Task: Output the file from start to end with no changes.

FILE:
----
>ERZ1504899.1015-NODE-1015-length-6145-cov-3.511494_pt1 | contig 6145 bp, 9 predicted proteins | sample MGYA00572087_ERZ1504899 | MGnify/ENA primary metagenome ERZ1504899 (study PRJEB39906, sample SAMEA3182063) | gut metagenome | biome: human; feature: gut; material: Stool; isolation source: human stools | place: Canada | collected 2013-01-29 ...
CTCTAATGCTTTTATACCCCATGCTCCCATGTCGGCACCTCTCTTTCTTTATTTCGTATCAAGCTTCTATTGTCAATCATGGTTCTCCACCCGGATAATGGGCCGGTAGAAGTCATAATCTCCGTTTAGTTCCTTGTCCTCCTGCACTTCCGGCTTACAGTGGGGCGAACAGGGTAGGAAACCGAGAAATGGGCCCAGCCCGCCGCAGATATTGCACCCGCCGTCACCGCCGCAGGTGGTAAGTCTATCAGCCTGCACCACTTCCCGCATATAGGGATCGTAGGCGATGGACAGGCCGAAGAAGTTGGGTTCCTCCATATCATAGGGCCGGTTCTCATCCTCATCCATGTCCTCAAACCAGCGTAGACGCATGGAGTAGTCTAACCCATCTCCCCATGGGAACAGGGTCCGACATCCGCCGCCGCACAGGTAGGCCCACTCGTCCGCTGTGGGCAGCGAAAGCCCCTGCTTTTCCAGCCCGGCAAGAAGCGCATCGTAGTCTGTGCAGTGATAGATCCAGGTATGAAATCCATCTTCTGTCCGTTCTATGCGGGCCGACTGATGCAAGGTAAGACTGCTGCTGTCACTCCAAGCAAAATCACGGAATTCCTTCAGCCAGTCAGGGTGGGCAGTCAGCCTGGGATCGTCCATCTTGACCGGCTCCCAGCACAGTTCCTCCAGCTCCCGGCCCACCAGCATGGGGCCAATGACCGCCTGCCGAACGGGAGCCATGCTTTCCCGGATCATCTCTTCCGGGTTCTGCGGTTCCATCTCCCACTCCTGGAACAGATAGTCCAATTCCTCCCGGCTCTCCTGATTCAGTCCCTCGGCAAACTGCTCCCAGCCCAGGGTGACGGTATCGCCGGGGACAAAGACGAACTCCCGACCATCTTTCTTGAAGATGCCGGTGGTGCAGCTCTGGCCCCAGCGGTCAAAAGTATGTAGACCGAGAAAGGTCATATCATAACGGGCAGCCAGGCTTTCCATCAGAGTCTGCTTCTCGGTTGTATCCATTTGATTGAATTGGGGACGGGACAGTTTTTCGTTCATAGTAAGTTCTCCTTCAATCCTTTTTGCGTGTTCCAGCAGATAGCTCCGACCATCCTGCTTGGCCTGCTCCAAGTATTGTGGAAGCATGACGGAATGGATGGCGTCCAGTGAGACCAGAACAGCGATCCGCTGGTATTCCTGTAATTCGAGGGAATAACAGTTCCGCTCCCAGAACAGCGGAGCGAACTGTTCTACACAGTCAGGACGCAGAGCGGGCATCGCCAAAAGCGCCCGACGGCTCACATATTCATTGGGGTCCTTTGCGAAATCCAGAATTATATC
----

>ERZ1504899.1015-NODE-1015-length-6145-cov-3.511494_pt1 | contig 6145 bp, 9 predicted proteins | sample MGYA00572087_ERZ1504899 | MGnify/ENA primary metagenome ERZ1504899 (study PRJEB39906, sample SAMEA3182063) | gut metagenome | biome: human; feature: gut; material: Stool; isolation source: human stools | place: Canada | collected 2013-01-29 ...
CTCTAATGCTTTTATACCCCATGCTCCCATGTCGGCACCTCTCTTTCTTTATTTCGTATCAAGCTTCTATTGTCAATCATGGTTCTCCACCCGGATAATGGGCCGGTAGAAGTCATAATCTCCGTTTAGTTCCTTGTCCTCCTGCACTTCCGGCTTACAGTGGGGCGAACAGGGTAGGAAACCGAGAAATGGGCCCAGCCCGCCGCAGATATTGCACCCGCCGTCACCGCCGCAGGTGGTAAGTCTATCAGCCTGCACCACTTCCCGCATATAGGGATCGTAGGCGATGGACAGGCCGAAGAAGTTGGGTTCCTCCATATCATAGGGCCGGTTCTCATCCTCATCCATGTCCTCAAACCAGCGTAGACGCATGGAGTAGTCTAACCCATCTCCCCATGGGAACAGGGTCCGACATCCGCCGCCGCACAGGTAGGCCCACTCGTCCGCTGTGGGCAGCGAAAGCCCCTGCTTTTCCAGCCCGGCAAGAAGCGCATCGTAGTCTGTGCAGTGATAGATCCAGGTATGAAATCCATCTTCTGTCCGTTCTATGCGGGCCGACTGATGCAAGGTAAGACTGCTGCTGTCACTCCAAGCAAAATCACGGAATTCCTTCAGCCAGTCAGGGTGGGCAGTCAGCCTGGGATCGTCCATCTTGACCGGCTCCCAGCACAGTTCCTCCAGCTCCCGGCCCACCAGCATGGGGCCAATGACCGCCTGCCGAACGGGAGCCATGCTTTCCCGGATCATCTCTTCCGGGTTCTGCGGTTCCATCTCCCACTCCTGGAACAGATAGTCCAATTCCTCCCGGCTCTCCTGATTCAGTCCCTCGGCAAACTGCTCCCAGCCCAGGGTGACGGTATCGCCGGGGACAAAGACGAACTCCCGACCATCTTTCTTGAAGATGCCGGTGGTGCAGCTCTGGCCCCAGCGGTCAAAAGTATGTAGACCGAGAAAGGTCATATCATAACGGGCAGCCAGGCTTTCCATCAGAGTCTGCTTCTCGGTTGTATCCATTTGATTGAATTGGGGACGGGACAGTTTTTCGTTCATAGTAAGTTCTCCTTCAATCCTTTTTGCGTGTTCCAGCAGATAGCTCCGACCATCCTGCTTGGCCTGCTCCAAGTATTGTGGAAGCATGACGGAATGGATGGCGTCCAGTGAGACCAGAACAGCGATCCGCTGGTATTCCTGTAATTCGAGGGAATAACAGTTCCGCTCCCAGAACAGCGGAGCGAACTGTTCTACACAGTCAGGACGCAGAGCGGGCATCGCCAAAAGCGCCCGACGGCTCACATATTCATTGGGGTCCTTTGCGAAATCCAGAATTATATC